- The government-owned power utility is said to be looking at acquiring renewable energy assets in India
- India is running the world’s largest green energy programme, with plans to achieve 175GW of capacity by 2022
Malaysian government-owned Tenaga Nasional Berhad is exploring the option of setting up a renewable energy platform in India, a person aware of the development said, underlining India’s image as a clean energy champion.
The company supplies electricity to Malaysia’s 31.7 million people.
In April, yet another Malaysian government-owned company, Petroliam Nasional Bhd, or Petronas, had acquired one of India’s largest rooftop solar power producers, Amplus Energy Solutions Pvt. Ltd. The oil and gas company had paid ₹2,700 crore for the deal.
“Tenaga has been looking at India for some time now. The green energy play for them may involve setting up a renewable energy platform and also acquiring assets,” the person cited above said, requesting anonymity.
The interest from Malaysia’s largest electricity utility, with a market capitalization of around $18 billion, comes at a time when India’s emerging green economy requires additional investments of $80 billion till 2022, to grow more than threefold to $250 billion in 2023-30, according to the Economic Survey 2019.
India is running the world’s largest renewable energy programme with plans to achieve 175 gigawatts (GW) of capacity by 2022, and 500GW by 2030, as part of its climate commitments. The country has an installed renewable energy capacity of about 80GW.
“Tenaga had earlier invested in GMR Energy Ltd,” the person quoted above added.
GMR Energy is a joint venture between GMR Group and Tenaga Nasional Berhad, wherein GMR Group holds a 52% stake, while Tenaga holds 30%. Tenaga is listed on Bursa Malaysia.
India is ranked fourth and fifth, globally, in installed capacities for wind and solar power, respectively. With competitive solar bids and India’s wind energy sector having transitioned from a feed-in tariff regime, which ensures a fixed price for wind power producers, to tariff-based competitive auctions, obtaining finance at the lowest cost has become key. Queries emailed to Tenaga Nasional Berhad on 2 July remained unanswered.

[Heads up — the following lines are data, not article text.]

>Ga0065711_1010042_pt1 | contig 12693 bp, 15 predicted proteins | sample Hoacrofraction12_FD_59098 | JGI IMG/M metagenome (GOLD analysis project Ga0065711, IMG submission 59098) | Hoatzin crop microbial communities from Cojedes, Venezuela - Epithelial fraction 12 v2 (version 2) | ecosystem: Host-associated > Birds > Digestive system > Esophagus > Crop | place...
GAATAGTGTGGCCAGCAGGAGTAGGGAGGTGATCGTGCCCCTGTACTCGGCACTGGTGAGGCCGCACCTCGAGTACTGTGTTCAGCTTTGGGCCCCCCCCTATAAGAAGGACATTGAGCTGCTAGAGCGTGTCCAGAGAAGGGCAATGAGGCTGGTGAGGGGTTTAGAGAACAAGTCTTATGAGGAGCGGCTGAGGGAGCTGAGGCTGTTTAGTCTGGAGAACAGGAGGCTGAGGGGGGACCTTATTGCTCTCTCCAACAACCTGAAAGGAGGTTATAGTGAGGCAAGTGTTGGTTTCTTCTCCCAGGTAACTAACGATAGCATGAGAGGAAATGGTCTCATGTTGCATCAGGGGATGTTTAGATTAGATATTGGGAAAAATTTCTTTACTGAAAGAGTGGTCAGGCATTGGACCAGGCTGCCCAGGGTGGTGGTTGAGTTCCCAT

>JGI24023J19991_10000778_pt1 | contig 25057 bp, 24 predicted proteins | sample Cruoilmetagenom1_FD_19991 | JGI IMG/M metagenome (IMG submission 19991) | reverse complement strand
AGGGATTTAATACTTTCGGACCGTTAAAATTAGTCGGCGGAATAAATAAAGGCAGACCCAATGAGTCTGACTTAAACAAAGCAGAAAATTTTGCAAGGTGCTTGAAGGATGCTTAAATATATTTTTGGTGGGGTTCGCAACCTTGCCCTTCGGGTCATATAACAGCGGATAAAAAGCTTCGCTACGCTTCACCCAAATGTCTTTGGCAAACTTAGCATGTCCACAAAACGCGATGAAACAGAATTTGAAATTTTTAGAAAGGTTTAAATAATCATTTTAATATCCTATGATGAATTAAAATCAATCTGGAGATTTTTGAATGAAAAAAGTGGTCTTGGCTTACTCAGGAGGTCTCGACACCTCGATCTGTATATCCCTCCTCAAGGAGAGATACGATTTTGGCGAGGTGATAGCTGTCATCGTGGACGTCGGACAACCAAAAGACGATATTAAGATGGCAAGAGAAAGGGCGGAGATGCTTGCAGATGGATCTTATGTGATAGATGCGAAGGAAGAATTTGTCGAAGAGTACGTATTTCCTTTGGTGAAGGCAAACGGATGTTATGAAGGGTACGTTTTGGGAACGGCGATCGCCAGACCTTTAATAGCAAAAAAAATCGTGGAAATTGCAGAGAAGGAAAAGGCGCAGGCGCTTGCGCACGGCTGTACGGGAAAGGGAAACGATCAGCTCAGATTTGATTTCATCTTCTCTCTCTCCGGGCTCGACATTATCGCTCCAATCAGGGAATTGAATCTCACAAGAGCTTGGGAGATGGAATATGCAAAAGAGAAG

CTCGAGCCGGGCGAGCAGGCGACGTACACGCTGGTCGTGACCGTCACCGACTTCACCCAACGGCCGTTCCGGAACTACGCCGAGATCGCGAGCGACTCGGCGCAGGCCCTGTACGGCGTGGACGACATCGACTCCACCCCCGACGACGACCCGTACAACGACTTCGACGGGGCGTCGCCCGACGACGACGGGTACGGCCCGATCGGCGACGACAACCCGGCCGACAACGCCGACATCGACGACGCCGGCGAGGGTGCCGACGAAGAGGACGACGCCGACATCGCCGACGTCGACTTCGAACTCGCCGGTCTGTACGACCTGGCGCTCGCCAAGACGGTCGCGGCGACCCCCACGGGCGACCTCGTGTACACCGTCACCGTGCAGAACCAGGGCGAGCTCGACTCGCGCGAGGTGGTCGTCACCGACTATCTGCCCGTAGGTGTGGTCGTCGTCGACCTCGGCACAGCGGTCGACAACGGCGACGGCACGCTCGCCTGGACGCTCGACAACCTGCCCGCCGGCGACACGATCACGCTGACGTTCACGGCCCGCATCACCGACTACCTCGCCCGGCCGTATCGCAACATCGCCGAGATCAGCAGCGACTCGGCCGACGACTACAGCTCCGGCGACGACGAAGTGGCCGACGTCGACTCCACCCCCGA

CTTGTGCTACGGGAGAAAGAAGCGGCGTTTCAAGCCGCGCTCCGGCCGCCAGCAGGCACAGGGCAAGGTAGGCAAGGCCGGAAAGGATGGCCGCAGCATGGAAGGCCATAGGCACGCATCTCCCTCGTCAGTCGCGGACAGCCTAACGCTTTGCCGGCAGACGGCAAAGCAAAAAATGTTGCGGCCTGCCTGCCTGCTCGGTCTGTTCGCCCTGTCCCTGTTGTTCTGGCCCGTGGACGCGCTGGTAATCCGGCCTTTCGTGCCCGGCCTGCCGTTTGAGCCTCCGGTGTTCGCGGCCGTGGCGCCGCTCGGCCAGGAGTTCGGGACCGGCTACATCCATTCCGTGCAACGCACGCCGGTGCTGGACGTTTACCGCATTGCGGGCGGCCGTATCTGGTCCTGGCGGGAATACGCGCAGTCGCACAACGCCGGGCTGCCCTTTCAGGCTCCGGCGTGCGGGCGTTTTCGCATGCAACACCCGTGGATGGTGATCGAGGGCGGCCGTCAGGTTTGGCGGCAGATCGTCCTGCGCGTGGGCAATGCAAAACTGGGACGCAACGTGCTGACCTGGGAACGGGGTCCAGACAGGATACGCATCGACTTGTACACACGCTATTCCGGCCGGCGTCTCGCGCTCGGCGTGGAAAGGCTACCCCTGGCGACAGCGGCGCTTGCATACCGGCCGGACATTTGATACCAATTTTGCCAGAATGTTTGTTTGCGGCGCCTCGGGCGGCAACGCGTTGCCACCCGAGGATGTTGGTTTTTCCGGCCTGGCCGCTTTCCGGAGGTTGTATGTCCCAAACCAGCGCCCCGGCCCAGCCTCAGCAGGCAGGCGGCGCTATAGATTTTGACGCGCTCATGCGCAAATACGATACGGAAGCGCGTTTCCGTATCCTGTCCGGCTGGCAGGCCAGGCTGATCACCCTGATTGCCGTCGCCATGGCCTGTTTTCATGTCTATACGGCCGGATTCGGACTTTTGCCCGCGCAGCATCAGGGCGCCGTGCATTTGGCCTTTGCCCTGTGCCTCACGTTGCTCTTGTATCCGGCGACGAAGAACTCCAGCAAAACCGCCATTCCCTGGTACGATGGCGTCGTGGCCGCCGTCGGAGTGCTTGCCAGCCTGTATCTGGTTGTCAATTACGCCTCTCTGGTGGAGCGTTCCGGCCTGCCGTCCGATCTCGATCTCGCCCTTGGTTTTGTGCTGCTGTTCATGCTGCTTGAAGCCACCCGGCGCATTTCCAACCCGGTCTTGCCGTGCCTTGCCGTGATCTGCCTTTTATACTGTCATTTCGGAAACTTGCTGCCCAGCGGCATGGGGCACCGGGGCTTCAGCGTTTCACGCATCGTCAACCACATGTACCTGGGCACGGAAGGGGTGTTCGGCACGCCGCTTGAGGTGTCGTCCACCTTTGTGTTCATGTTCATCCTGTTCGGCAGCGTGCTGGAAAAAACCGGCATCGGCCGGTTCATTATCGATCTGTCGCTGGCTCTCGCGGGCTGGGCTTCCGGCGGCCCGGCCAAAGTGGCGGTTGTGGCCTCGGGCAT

“In India, TNB is partnering GMR group in the energy business and holds 30% shareholding in GMR Energy Ltd. It believes India’s energy sector has long term opportunities for future growth,” a GMR Group spokesperson said in an emailed response to queries.
In another development, EDEN Renewables India, a joint venture between Total Eren and EDF Renewables, on Tuesday said the French firms’ JV has inked four power purchase agreements for solar power projects totalling 716 megawatts (MW) in northern India.
“EDF Renewables and Total Eren already operate four solar power plants in India totaling 207 MWp of installed capacity in Rajasthan, Uttarakhand and Madhya Pradesh,” the firms said in a statement.
The global energy landscape has been rapidly evolving. In a huge leg-up for green energy investments, the London Stock Exchange (LSE) has classified oil and gas stocks as non-renewable energy. The move marks a fundamental change in the global investment culture, against the backdrop of growing climate concerns with several countries focussing on renewable energy.
Also, multilateral and bilateral agencies, as well as sovereign wealth funds, are not showing interest in businesses that contribute to climate change. The LSE move follows the decision of Norway’s Government Pension Fund Global (GPFG), the world’s largest sovereign wealth fund, to stop investing in oil and gas explorers globally. India’s Union budget presented on Friday also announced tax breaks to help boost India’s clean economy.